The Rosett Report

Whistleblowers and the UN Duplicity Program

We return now to our regularly scheduled UN cover-up, involving the UN Development Program, its top managers Kemal Dervis and Ad Melkert — and their North Korean Cash-for-Kim scandal, their firing of Cash-for-Kim whistleblower Artjon Shkurtaj, their refusal to accept the findings of the UN’s own Ethics Office that Shkurtaj was unjustly fired in retaliation for his whistleblowing, and now… their proposal that the UNDP engage in its own investigation and review of itself.

(Note, this is the flagship UN agency that spends billions every year of public money spreading its ideas of good governance throughout the developing world).

A few members of Congress are still committed to the Herculean labor of cleaning up the UNDP, despite considerable evidence that Dervis, Melkert, and Secretary-General Ban Ki-Moon himself could hardly care less about ethics, justice, accountability, and all those good things — as long as they can continue rolling in U.S. tax money. Thursday evening, Senator Coleman tried to address that issue with an amendment (unanimously passed) to a Senate appropriations bill. It would stop the disbursement of U.S. funding to the UNDP until the UNDP adopts a whistleblower protection policy.

And from the House, Representative Ileana Ros-Lehtinen fired off a letter Thursday to Ban about the UNDP’s duplicities, noting that “allowing an entity to define and instigate the sole inquiry into its own alleged wrong-doing is absurd and contrary to all international best practices.” The letter gives a terrific recap of the banana-republic behavior of the UN and UNDP, and the accompanying press release — which goes on to include the text of the letter — provides a handy summary of such UNDP activities as hiding counterfeit U.S. currency for years in its Pyongyang office safe, and reportedly serving as a conduit for deals funneling millions worth of cash and equipment to a North Korean outfit linked to Kim Jong Il’s missile and weapons programs.

Ros-Lehtinen has been corresponding with Ban’s office about whistleblower protection for a while now — with embarrassing results for Ban. In a letter dated July 5, while the UN Ethics Office was still looking into the case of the fired UNDP whistleblower, Shkurtaj, Ros-Lehtinen wrote to Ban asking that he use his authority “to ensure that the whistleblower at issue is not wronged.” On July 16, Ban’s chief of staff, Vijay Nambiar, wrote back, saying that the UN Ethics office was working on the case, and “must be free to conduct its work free from any interference from the Secretary-General’s office.”

In other words, back in mid-July, Ban evidently had no problem accepting that the Ethics Office had the authority to decide the case. It was only after the Ethics office ruled in August in favor of Shkurtaj, and the UNDP rejected the decision (and the jurisdiction), that Ban declined to support the finding of his own UN Ethics authorities, and instead agreed limply to the UN’s newfound policy of ethical apartheid — in which some UN staffers are entitled to whistleblower protection, and others aren’t.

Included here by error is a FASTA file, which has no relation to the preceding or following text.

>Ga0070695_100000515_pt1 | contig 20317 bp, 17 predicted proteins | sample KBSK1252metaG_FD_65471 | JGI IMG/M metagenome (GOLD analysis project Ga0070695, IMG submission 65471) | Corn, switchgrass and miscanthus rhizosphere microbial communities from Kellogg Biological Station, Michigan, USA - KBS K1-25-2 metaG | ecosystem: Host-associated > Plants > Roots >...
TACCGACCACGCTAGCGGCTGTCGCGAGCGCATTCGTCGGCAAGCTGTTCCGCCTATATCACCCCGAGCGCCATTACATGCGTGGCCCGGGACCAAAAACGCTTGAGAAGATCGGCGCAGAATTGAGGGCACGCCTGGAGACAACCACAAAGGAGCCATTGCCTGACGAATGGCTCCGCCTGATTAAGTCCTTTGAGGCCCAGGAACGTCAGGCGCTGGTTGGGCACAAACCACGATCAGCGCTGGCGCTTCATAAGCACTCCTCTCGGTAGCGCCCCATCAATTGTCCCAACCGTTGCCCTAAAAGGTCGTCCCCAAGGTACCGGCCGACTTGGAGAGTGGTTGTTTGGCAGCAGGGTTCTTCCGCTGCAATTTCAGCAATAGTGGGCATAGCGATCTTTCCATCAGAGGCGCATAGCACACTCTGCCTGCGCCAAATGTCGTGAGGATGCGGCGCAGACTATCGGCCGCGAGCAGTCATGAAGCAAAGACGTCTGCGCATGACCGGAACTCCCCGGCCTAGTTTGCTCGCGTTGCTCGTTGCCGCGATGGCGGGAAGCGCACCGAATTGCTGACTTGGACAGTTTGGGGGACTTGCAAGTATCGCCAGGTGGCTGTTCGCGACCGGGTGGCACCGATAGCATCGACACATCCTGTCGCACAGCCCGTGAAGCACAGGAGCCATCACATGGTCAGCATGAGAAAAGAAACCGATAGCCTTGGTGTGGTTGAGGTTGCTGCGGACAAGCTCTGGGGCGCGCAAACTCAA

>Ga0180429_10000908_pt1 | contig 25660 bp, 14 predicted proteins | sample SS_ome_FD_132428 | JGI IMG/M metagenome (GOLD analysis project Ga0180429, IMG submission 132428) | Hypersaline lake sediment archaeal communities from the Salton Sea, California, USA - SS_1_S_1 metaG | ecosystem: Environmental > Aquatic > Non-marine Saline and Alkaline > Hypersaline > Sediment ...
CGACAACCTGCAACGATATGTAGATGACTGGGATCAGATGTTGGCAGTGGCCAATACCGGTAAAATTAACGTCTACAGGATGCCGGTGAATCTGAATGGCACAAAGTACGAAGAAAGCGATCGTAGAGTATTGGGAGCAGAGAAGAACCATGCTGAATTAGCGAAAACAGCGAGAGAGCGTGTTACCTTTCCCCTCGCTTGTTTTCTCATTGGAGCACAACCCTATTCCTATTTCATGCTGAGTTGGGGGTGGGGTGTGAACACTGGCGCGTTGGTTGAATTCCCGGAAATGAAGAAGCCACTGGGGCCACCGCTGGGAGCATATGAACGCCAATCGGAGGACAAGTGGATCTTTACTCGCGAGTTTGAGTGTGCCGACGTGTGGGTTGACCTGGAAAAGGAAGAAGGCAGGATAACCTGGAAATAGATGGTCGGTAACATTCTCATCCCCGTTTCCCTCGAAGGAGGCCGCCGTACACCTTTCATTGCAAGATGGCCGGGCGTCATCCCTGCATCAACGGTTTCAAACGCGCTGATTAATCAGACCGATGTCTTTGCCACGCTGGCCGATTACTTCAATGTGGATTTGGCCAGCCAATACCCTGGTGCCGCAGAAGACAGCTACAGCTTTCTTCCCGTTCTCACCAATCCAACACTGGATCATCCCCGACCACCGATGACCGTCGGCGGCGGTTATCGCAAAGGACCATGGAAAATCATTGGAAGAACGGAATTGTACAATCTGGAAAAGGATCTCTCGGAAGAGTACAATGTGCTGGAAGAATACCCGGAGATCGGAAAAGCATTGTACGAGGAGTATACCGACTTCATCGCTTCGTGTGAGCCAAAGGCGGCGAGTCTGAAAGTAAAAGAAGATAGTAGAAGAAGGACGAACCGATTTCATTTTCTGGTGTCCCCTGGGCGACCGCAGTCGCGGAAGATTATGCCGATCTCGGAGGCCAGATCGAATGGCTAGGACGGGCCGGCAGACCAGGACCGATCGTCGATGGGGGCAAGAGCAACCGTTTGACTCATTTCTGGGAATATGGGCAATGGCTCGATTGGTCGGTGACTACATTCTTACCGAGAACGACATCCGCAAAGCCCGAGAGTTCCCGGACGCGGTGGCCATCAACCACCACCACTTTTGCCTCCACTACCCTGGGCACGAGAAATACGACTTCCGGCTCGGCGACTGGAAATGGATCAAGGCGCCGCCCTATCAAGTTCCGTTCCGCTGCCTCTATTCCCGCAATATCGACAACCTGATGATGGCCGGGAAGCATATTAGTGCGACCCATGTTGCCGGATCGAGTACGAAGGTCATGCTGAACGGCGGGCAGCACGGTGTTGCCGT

At this point, the UN Staff Union has backed the principle of justice for all, and asked for justice for whistleblower Shkurtaj in particular; so has the United Nations International Civil Servants Federation. And this week a letter surfaced from another former UNDP employee, saying he was fired in exchange for whistleblowing, and asking the UN Ethics Office for help.

Which brings us to the UNDP executive board, which by now appears to have defined itself as the entity solely and exclusively in charge of a UNDP that refuses to account to the Secretary-General, to Congress, to the taxpaying public, or to anyone else on the planet. This UNDP executive board is about to meet and start deciding what to do about the expanding muck patch over which it presides — or, as Ros-Lehtinen put it in her latest letter to Ban, these “recent developments” which “have unfortunately broadened what was originally a North Korea program-specific issue into a larger issue of UNDP management and accountability.”

The man who currently chairs the UNDP executive board is Denmark’s ambassador to the UN, Carsten Staur. This is his to-be-or-not-to-be moment. We now wait to see whether this eminent representative of the good people of Denmark, and their democracy, will cast his lot with the likes of Dervis, Melkert, and such UNDP board members as China, Belarus and North Korea. Or will he use his platform to remind them all, and reassure the rest of us, that — despite all the manhandling of whistleblowers — there is still someone at the UN willing to fight for such principles as integrity, justice, and plain old decency? What’s to lose? — one more job?

Maybe, before deliberating, the members of the UNDP executive board should avail themselves of the UN’s lavish audio-visual facilities to enjoy a bit of entertainment. There’s a movie from the 1970s that would be just the ticket. It’s called “Serpico,” starring a young Al Pacino. He plays a rookie cop assigned to work with a nest of corrupt colleagues. They want him to be corrupt too — that way there’s no threat to their cozy set-up. He’s an honest man, who actually believes he has been hired to uphold the public trust. When he refuses to be complicit in the graft, the other cops turn on him. He finds himself an outcast, his life in danger … for rocking their comfortable boat.